The Hidden Heart
I was all set to enjoy the The Hidden Heart because of its interesting story and characters, but ultimately I was a bit put off by what I considered too much preaching. Yes, I know this is an inspirational but still there is a fine line between being inspiring and proselytizing and this book stepped over that line.
Elizabeth Cameron and her mother and sister are kidnapped by the Comanches. Elizabeth’s mother and sister are killed, but she is spared by what seems to be divine intervention. She is able to speak the Comanche language just as they are about to kill her. Elizabeth is adopted into the tribe and makes a friend of a young woman named Sunflower. Sunflower’s husband, Eyes Like the Sun wants Elizabeth to marry him and when she refuses he rapes her and she becomes pregnant. The soldiers come to the camp and kill many of the Indians including Sunflower. They rescue Elizabeth, but her preacher father is not happy to see her pregnant with an Indian child and takes a whip to her.
Five years later, Elizabeth’s father has died and she and her son Joseph are off to join a religious group, the Sanctificationists. This is an all-woman group who are sworn to celibacy and financial independence. On the way, Elizabeth and Joseph meet Caleb Martin. Caleb is a former robber and gun fighter who is the deputy to Elizabeth’s brother. Caleb is working for a pardon, and has been sent to guard Elizabeth and Joseph.
Most of the book traces the growing relationship between Elizabeth and Caleb. Both of them have secrets in their past – secrets that they are deeply ashamed of. As they grow closer, they fear that their secrets will cost them each other’s love.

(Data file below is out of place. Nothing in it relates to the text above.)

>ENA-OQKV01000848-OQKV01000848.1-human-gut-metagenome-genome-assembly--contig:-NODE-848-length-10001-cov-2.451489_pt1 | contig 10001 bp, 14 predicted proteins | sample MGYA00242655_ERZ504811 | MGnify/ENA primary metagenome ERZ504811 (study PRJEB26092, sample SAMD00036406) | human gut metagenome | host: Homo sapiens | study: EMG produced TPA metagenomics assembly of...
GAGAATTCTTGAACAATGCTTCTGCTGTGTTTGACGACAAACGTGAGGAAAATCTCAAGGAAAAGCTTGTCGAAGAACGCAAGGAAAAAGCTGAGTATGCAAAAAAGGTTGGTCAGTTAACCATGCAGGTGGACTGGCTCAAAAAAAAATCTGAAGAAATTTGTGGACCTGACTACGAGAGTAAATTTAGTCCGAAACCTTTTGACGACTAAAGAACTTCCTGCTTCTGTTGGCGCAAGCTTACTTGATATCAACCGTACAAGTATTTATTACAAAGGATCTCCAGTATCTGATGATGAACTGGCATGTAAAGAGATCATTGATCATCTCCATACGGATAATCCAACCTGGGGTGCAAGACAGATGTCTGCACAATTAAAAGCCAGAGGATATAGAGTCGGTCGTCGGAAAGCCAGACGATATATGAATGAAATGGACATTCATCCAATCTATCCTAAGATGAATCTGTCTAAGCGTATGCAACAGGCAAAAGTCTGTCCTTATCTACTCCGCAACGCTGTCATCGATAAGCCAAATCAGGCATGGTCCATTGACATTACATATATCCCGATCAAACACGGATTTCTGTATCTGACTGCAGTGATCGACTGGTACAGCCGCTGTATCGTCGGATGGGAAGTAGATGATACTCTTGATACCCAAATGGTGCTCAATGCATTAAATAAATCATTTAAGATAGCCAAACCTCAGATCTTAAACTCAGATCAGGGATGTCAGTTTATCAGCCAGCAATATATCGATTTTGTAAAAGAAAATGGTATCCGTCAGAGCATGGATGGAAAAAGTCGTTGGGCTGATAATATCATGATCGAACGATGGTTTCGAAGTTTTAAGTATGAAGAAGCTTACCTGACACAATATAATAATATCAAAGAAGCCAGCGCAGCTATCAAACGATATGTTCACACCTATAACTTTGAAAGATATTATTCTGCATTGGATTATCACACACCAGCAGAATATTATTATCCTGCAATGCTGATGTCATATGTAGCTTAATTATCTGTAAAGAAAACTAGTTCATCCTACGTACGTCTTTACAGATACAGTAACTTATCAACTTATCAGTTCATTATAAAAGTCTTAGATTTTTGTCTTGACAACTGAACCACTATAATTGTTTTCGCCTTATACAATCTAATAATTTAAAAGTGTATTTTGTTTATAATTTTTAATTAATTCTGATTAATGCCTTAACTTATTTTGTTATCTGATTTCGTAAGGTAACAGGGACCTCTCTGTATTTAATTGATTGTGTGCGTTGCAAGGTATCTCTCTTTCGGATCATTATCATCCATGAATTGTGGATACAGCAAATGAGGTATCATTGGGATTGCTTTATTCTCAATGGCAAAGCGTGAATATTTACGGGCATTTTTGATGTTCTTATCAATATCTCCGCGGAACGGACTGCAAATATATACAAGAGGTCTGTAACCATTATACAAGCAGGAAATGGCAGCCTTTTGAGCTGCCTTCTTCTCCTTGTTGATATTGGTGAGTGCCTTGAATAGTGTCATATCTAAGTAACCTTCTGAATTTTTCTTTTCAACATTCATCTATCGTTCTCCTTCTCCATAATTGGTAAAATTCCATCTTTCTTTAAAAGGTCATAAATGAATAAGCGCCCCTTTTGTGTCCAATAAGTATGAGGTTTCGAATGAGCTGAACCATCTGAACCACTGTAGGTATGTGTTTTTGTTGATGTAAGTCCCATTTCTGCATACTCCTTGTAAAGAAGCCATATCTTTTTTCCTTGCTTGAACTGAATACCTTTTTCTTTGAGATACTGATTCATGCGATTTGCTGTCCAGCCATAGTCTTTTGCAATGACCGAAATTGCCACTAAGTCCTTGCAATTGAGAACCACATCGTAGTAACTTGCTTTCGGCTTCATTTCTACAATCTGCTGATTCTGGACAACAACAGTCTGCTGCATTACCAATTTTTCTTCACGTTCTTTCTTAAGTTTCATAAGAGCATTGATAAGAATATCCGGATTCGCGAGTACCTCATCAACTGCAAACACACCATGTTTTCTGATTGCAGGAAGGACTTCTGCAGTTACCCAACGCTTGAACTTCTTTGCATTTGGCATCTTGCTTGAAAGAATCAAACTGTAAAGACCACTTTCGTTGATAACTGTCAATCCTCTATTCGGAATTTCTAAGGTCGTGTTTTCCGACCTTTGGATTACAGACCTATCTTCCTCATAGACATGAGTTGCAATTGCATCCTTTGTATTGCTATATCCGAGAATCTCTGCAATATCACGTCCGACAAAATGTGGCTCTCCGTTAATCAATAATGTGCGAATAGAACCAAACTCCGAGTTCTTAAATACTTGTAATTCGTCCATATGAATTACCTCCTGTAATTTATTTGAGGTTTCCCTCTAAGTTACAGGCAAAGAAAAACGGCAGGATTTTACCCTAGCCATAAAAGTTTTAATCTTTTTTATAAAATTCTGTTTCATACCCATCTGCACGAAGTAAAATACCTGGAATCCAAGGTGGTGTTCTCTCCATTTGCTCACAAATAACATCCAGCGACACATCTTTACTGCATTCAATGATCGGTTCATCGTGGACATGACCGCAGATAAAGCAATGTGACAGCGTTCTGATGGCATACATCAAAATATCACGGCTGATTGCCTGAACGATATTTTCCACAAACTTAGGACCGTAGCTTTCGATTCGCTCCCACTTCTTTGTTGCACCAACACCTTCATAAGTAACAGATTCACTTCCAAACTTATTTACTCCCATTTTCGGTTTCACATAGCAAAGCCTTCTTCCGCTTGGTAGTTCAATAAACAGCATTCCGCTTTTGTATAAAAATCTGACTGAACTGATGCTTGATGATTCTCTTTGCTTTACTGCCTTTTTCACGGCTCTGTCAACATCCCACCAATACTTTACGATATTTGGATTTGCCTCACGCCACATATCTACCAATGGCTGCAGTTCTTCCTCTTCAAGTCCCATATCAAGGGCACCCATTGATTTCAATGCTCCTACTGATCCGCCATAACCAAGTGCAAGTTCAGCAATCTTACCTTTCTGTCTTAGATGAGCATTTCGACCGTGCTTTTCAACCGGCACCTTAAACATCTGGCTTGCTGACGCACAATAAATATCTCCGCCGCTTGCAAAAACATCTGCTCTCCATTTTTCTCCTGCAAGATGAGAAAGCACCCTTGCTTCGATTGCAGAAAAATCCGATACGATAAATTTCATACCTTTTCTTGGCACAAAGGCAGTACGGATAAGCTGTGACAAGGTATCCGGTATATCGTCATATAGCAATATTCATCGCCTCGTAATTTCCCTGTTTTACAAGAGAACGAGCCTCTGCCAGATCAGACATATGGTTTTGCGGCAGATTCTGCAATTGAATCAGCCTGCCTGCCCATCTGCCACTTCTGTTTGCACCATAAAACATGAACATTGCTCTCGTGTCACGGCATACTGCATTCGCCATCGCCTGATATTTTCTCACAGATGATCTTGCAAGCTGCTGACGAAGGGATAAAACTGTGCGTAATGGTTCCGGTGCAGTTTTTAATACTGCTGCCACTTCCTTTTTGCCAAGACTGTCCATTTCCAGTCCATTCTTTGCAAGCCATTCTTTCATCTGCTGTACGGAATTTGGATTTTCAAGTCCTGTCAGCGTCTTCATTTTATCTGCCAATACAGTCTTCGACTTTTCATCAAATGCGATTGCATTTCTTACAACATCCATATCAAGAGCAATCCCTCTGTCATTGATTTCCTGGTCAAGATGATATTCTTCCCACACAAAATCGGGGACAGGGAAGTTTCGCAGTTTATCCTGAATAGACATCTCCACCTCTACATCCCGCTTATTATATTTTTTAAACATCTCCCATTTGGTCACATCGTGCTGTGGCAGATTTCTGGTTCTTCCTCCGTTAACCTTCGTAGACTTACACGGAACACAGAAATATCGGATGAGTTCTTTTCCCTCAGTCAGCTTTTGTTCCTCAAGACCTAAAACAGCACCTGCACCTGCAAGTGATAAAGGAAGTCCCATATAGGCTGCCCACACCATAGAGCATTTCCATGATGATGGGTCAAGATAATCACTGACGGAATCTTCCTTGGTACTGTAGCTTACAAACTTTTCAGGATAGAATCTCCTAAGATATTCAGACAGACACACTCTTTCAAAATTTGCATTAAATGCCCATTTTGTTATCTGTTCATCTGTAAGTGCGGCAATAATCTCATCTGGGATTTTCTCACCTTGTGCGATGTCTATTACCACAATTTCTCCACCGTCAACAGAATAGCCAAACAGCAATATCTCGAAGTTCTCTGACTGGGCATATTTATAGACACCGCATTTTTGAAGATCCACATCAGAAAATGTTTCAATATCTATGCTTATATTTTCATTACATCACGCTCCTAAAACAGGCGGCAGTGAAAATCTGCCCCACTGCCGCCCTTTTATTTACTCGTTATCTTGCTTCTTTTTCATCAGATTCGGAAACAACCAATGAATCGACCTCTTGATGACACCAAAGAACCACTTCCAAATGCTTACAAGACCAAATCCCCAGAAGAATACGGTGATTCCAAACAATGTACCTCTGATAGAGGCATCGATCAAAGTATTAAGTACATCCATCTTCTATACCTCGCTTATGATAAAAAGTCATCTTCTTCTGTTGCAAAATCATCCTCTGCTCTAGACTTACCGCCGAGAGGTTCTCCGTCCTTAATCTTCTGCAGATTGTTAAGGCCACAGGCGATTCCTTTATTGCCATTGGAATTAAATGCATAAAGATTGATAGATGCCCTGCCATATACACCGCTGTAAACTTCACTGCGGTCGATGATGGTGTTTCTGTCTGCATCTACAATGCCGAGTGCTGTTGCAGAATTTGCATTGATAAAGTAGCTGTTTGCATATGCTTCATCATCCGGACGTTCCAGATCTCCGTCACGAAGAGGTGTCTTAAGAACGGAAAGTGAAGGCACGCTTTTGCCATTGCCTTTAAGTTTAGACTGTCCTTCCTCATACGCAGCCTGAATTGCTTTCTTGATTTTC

Elizabeth starts as a prim and prissy woman but thaws under the influence of Caleb and Anna, a woman who is deeply religious and very kind. Caleb is a tortured man, who has robbed and killed in his youth but finally becomes aware of the forgiveness of God. He is kind to Joseph and the lonely little boy blooms under his affection.
While parts of The Hidden Heart seem to require for a great deal of suspension of disbelief and a high tolerance for preaching, at its heart is a well told message tale of redemption and love. The relationship between Elizabeth and Caleb, and Caleb and Joseph, are very well done indeed. They are hampered, unfortunately, by a melodramatic ending. While I deplore the lack of recognition given to religion in a lot of American popular culture, this book just had too much of it. If the preaching could have been toned down, I know I would have liked this book much better.